GAOLA also removes the General Principles and replaces them with new principles which are more closely aligned with the United Nations Convention on the Rights of Persons with Disabilities. Relevantly, the Human Rights Act binds public entities such as hospitals.

Accordingly, a person or entity performing a function will be required to comply not just with this new GAOLA regime26 but also the newly operative Human Rights Act.

Neuroscience is a relatively new discipline27 from which our understanding of cognition and the factors that impact it and the extent to which they impact it is yet to mature. It is therefore understandable that it is difficult for us all, including professionals, to distinguish between impaired decision making and the right to make choices with which others do not agree, regardless of how illogical.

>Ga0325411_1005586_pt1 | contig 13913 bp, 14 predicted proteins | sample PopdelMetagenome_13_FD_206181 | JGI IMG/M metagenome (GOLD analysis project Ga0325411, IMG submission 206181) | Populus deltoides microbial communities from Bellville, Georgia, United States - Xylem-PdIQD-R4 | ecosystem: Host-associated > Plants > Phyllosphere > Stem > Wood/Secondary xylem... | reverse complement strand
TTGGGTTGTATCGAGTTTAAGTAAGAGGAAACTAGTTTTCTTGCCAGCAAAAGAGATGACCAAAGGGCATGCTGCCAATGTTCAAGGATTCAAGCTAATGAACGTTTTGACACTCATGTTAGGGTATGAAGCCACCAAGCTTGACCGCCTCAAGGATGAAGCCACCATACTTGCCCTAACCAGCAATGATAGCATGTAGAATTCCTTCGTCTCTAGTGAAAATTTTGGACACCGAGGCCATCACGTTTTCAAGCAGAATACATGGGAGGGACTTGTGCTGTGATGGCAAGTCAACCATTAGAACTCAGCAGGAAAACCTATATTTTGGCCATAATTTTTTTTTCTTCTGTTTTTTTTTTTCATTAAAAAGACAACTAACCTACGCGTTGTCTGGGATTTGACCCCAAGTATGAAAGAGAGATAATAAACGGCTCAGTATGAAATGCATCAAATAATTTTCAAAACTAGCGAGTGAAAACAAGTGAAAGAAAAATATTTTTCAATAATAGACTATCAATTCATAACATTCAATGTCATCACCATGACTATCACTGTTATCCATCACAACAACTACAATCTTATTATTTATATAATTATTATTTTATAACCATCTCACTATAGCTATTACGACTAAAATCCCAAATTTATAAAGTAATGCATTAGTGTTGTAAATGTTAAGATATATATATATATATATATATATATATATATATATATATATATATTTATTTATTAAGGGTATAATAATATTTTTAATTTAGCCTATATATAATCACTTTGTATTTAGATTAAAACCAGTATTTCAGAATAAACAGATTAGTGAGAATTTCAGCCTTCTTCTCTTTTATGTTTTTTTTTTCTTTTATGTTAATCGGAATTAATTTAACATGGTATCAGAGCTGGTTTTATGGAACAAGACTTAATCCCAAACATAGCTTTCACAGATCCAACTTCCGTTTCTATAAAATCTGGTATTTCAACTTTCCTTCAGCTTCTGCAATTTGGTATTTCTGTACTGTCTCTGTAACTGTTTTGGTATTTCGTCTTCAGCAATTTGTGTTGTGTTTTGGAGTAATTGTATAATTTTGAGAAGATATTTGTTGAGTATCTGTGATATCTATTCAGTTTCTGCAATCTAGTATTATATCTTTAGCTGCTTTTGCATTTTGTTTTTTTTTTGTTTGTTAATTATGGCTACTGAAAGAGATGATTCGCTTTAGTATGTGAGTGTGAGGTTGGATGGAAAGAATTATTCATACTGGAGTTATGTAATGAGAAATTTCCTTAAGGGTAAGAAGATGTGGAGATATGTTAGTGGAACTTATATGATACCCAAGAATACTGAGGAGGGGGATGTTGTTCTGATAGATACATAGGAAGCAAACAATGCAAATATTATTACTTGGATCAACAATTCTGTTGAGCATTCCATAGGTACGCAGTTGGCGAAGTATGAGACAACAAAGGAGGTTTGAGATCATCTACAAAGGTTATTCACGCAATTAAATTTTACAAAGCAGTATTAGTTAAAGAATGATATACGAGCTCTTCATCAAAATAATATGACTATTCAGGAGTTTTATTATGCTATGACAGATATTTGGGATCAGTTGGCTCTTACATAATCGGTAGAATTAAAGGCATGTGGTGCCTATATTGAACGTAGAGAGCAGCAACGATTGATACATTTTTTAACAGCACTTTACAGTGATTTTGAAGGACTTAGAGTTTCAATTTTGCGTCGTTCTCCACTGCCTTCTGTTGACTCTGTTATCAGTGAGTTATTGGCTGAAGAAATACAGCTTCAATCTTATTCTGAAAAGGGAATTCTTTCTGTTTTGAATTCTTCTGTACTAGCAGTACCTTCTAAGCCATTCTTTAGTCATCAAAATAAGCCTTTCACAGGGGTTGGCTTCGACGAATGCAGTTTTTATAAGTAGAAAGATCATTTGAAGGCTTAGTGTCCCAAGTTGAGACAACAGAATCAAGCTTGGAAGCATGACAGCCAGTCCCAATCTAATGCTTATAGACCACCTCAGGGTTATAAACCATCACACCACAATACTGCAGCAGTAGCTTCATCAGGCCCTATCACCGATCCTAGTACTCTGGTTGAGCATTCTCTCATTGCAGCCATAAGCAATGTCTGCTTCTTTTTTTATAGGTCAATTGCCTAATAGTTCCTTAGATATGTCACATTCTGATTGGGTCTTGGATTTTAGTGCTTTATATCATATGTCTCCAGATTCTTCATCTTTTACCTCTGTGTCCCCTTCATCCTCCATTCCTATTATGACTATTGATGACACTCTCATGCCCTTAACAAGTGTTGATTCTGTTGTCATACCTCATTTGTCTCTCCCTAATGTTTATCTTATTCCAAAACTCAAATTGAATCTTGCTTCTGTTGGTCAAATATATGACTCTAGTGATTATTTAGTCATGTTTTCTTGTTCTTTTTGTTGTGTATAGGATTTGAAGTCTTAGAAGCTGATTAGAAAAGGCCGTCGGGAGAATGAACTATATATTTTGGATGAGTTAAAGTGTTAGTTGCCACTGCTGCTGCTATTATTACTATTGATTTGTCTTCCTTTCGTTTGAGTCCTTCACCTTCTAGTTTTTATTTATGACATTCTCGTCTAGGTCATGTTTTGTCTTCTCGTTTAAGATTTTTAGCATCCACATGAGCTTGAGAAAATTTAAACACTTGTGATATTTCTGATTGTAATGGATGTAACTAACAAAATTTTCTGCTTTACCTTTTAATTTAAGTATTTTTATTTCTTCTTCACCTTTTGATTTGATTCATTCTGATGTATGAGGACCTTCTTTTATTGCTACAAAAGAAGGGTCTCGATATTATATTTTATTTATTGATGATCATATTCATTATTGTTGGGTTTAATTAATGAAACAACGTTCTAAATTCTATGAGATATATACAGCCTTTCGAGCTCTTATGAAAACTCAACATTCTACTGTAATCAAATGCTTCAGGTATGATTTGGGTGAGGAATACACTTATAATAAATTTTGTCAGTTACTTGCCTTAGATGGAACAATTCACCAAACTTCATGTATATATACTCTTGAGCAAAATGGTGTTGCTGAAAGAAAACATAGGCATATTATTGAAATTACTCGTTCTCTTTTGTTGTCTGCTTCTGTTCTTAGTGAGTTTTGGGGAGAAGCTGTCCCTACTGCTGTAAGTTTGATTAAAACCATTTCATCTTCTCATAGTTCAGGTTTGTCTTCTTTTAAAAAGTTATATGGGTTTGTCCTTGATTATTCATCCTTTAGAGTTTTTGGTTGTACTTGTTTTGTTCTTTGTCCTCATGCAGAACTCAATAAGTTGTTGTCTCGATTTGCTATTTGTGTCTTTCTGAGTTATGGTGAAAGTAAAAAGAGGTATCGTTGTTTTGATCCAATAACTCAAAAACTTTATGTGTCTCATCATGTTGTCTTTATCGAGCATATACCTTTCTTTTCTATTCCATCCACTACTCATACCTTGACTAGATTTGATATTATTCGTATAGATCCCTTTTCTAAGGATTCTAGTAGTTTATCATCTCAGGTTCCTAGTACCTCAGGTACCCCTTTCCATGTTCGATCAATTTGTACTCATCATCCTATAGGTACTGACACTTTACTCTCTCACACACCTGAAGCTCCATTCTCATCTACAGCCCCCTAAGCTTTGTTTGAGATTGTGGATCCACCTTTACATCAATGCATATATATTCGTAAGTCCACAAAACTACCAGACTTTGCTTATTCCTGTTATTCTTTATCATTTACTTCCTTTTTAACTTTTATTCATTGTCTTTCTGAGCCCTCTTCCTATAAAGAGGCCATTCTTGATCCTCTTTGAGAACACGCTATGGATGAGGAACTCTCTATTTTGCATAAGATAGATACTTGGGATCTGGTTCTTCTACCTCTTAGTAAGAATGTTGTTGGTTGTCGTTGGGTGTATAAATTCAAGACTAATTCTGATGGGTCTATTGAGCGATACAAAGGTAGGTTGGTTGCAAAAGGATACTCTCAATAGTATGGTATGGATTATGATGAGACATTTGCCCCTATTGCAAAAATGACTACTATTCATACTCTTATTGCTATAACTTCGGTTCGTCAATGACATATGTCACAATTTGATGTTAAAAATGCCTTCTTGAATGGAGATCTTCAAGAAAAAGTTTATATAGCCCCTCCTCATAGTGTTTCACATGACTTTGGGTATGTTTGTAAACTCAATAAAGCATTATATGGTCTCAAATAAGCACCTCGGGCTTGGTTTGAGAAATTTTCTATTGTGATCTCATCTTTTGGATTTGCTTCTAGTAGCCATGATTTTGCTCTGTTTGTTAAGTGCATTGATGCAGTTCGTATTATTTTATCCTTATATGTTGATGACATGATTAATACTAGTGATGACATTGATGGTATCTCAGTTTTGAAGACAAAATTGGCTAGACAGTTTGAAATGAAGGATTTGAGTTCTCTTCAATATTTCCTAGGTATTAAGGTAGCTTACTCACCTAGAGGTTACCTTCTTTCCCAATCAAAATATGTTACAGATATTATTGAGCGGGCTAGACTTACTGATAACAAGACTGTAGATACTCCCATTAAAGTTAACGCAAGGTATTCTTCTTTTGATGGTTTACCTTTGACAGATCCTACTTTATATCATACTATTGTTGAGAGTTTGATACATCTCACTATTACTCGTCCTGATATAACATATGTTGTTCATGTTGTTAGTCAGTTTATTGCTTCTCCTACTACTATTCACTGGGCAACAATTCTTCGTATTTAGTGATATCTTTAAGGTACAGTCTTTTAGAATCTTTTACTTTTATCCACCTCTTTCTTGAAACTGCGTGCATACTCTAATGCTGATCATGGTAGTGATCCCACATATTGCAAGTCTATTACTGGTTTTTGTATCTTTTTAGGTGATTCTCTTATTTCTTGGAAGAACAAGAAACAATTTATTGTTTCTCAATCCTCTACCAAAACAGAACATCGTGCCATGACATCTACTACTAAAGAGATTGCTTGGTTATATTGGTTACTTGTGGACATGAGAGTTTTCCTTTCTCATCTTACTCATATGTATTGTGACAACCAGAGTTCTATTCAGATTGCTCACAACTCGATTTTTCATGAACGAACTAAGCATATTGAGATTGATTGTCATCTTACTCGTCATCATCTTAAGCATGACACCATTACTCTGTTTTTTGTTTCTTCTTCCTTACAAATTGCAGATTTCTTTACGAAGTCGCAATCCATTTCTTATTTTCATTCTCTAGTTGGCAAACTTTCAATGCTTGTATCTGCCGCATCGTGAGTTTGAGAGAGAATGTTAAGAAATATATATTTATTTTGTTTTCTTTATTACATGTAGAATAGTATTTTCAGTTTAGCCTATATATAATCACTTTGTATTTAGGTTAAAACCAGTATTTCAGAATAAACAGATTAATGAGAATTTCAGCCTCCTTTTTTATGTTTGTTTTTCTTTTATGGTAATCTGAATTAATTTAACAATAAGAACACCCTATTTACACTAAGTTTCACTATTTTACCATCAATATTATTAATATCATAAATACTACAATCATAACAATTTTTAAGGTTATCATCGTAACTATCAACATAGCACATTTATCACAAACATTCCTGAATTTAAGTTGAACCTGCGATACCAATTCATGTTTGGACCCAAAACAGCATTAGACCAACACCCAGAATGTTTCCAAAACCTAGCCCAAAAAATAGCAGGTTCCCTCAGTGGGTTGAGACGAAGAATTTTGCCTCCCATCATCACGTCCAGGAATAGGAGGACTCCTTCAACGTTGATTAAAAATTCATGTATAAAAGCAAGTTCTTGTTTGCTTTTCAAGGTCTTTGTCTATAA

It is made all the more difficult in an environment in which we are just beginning to understand the extent of elder abuse and the influence of others in taking advantage of vulnerable elderly people.

Dr Jane Lonie, in her paper ‘The Cognitive Mechanics of Elder Abuse’, explains that “[a]n understanding of the relationship between cognitive impairment and elder abuse is required to differentiate undue influence from supported decision making and to facilitate the selection of appropriate forms of decision-making support in
cognitively impaired elderly clients”.

Pari stands as a timely reminder of the necessary balance to be struck between a caring and supportive society and the risk of overreach by our institutions in a quest for neat, efficient solutions to complex problems.

Christine Smyth is a former President of Queensland Law Society, a QLS Accredited Specialist (succession law) – Qld, and a QLS Senior Counsellor. She is an executive committee member of the Law Council Australia – Legal Practice Section, Court Appointed Estate Account Assessor, and member of the QLS Specialist Accreditation Board, Proctor Editorial Committee, QLS Succession Law Committee and STEP.